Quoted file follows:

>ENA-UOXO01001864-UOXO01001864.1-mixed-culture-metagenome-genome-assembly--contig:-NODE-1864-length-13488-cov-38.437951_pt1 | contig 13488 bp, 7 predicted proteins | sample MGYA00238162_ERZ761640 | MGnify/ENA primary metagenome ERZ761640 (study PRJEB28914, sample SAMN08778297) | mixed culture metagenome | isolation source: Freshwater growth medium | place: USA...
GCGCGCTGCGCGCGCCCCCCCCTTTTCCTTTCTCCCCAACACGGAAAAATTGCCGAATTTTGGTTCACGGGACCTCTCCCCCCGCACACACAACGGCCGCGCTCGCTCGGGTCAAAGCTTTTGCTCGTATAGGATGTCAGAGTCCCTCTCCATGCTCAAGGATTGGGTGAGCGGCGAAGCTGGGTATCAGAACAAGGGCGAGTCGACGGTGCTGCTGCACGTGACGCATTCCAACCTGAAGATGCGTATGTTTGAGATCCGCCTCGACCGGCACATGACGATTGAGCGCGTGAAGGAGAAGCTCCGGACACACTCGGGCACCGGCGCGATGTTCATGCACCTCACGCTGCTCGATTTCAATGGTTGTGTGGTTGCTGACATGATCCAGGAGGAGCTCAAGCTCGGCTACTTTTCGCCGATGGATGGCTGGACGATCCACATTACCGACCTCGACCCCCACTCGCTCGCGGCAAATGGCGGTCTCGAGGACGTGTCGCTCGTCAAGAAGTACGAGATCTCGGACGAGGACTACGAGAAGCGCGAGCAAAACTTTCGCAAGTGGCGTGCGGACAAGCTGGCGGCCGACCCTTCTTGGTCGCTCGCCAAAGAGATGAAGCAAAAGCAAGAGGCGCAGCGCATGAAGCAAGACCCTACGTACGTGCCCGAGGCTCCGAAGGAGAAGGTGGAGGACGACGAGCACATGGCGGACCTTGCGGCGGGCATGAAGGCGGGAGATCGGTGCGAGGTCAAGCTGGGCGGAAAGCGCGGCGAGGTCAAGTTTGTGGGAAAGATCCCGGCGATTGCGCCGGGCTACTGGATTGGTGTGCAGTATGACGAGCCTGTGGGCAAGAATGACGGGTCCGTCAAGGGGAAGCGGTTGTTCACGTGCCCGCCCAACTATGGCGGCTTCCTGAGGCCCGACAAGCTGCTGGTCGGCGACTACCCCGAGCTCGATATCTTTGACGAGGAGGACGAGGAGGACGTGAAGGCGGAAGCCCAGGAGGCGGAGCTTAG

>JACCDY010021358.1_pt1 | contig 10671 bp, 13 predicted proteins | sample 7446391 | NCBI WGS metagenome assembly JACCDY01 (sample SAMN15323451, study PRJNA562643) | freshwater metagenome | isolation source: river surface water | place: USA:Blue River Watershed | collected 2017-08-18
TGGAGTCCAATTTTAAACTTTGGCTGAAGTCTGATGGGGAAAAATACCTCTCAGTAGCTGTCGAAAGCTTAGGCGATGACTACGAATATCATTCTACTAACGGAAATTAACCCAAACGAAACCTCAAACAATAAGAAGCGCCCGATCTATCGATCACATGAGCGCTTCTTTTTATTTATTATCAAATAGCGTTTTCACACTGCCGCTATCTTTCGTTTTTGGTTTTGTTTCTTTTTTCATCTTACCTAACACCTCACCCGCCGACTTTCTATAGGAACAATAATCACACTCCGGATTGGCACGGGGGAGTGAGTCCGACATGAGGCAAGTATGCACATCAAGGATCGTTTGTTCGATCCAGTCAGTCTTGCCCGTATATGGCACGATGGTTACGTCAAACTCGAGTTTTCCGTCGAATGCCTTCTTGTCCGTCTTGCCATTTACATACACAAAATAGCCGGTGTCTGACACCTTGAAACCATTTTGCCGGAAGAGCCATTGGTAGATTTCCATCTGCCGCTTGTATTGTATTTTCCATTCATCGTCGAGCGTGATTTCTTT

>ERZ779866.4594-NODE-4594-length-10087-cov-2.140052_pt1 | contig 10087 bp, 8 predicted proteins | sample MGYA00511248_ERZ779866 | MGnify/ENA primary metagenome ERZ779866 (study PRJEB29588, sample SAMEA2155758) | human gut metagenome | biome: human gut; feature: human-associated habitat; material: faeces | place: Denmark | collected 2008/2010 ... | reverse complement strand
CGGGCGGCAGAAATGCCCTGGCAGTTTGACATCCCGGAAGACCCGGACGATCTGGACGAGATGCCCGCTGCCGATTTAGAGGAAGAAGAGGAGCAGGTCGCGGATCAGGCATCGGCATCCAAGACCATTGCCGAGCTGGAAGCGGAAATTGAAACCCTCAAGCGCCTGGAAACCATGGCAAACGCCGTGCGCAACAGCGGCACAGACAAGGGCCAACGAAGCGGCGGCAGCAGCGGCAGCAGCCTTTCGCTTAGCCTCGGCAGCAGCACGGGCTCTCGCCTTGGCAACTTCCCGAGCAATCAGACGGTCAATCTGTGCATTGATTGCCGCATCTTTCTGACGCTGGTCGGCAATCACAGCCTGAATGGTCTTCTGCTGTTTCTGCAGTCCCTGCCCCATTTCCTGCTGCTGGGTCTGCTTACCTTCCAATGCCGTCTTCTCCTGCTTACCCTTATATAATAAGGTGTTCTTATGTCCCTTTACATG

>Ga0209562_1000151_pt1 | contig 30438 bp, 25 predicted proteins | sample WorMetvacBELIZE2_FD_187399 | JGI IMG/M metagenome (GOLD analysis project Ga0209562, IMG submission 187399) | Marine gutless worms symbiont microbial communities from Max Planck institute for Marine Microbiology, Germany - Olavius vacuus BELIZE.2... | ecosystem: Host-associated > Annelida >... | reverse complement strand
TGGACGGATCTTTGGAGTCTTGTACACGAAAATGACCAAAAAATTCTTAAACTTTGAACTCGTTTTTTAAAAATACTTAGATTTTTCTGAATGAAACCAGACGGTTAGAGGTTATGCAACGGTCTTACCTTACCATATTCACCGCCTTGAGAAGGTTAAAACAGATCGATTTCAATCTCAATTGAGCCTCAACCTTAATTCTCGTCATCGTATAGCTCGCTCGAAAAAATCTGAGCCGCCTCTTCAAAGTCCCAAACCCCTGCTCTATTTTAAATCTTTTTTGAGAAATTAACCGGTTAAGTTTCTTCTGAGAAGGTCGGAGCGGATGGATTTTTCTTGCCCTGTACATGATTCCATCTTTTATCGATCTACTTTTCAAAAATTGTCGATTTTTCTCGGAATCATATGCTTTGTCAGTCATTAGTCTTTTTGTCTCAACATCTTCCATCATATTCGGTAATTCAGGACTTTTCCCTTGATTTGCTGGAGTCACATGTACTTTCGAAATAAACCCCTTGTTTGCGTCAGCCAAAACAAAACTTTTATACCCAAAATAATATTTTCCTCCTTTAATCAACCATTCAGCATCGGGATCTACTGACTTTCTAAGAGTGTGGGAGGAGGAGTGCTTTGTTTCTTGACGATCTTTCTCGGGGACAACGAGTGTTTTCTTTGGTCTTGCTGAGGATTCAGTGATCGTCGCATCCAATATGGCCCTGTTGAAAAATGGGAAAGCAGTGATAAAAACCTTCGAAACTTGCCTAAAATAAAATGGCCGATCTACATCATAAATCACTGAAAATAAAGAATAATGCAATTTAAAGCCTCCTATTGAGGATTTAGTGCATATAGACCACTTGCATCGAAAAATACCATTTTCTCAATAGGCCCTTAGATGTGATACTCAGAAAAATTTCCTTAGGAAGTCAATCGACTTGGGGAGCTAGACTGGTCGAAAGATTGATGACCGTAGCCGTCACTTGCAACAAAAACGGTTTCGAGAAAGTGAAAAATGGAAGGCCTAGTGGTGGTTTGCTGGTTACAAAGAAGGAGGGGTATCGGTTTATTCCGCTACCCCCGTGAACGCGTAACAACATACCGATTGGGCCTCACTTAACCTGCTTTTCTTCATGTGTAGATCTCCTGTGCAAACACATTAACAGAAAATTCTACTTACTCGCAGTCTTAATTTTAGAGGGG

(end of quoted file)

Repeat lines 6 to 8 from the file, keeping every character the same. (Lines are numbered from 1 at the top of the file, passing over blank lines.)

CGGGCGGCAGAAATGCCCTGGCAGTTTGACATCCCGGAAGACCCGGACGATCTGGACGAGATGCCCGCTGCCGATTTAGAGGAAGAAGAGGAGCAGGTCGCGGATCAGGCATCGGCATCCAAGACCATTGCCGAGCTGGAAGCGGAAATTGAAACCCTCAAGCGCCTGGAAACCATGGCAAACGCCGTGCGCAACAGCGGCACAGACAAGGGCCAACGAAGCGGCGGCAGCAGCGGCAGCAGCCTTTCGCTTAGCCTCGGCAGCAGCACGGGCTCTCGCCTTGGCAACTTCCCGAGCAATCAGACGGTCAATCTGTGCATTGATTGCCGCATCTTTCTGACGCTGGTCGGCAATCACAGCCTGAATGGTCTTCTGCTGTTTCTGCAGTCCCTGCCCCATTTCCTGCTGCTGGGTCTGCTTACCTTCCAATGCCGTCTTCTCCTGCTTACCCTTATATAATAAGGTGTTCTTATGTCCCTTTACATG

>Ga0209562_1000151_pt1 | contig 30438 bp, 25 predicted proteins | sample WorMetvacBELIZE2_FD_187399 | JGI IMG/M metagenome (GOLD analysis project Ga0209562, IMG submission 187399) | Marine gutless worms symbiont microbial communities from Max Planck institute for Marine Microbiology, Germany - Olavius vacuus BELIZE.2... | ecosystem: Host-associated > Annelida >... | reverse complement strand
TGGACGGATCTTTGGAGTCTTGTACACGAAAATGACCAAAAAATTCTTAAACTTTGAACTCGTTTTTTAAAAATACTTAGATTTTTCTGAATGAAACCAGACGGTTAGAGGTTATGCAACGGTCTTACCTTACCATATTCACCGCCTTGAGAAGGTTAAAACAGATCGATTTCAATCTCAATTGAGCCTCAACCTTAATTCTCGTCATCGTATAGCTCGCTCGAAAAAATCTGAGCCGCCTCTTCAAAGTCCCAAACCCCTGCTCTATTTTAAATCTTTTTTGAGAAATTAACCGGTTAAGTTTCTTCTGAGAAGGTCGGAGCGGATGGATTTTTCTTGCCCTGTACATGATTCCATCTTTTATCGATCTACTTTTCAAAAATTGTCGATTTTTCTCGGAATCATATGCTTTGTCAGTCATTAGTCTTTTTGTCTCAACATCTTCCATCATATTCGGTAATTCAGGACTTTTCCCTTGATTTGCTGGAGTCACATGTACTTTCGAAATAAACCCCTTGTTTGCGTCAGCCAAAACAAAACTTTTATACCCAAAATAATATTTTCCTCCTTTAATCAACCATTCAGCATCGGGATCTACTGACTTTCTAAGAGTGTGGGAGGAGGAGTGCTTTGTTTCTTGACGATCTTTCTCGGGGACAACGAGTGTTTTCTTTGGTCTTGCTGAGGATTCAGTGATCGTCGCATCCAATATGGCCCTGTTGAAAAATGGGAAAGCAGTGATAAAAACCTTCGAAACTTGCCTAAAATAAAATGGCCGATCTACATCATAAATCACTGAAAATAAAGAATAATGCAATTTAAAGCCTCCTATTGAGGATTTAGTGCATATAGACCACTTGCATCGAAAAATACCATTTTCTCAATAGGCCCTTAGATGTGATACTCAGAAAAATTTCCTTAGGAAGTCAATCGACTTGGGGAGCTAGACTGGTCGAAAGATTGATGACCGTAGCCGTCACTTGCAACAAAAACGGTTTCGAGAAAGTGAAAAATGGAAGGCCTAGTGGTGGTTTGCTGGTTACAAAGAAGGAGGGGTATCGGTTTATTCCGCTACCCCCGTGAACGCGTAACAACATACCGATTGGGCCTCACTTAACCTGCTTTTCTTCATGTGTAGATCTCCTGTGCAAACACATTAACAGAAAATTCTACTTACTCGCAGTCTTAATTTTAGAGGGG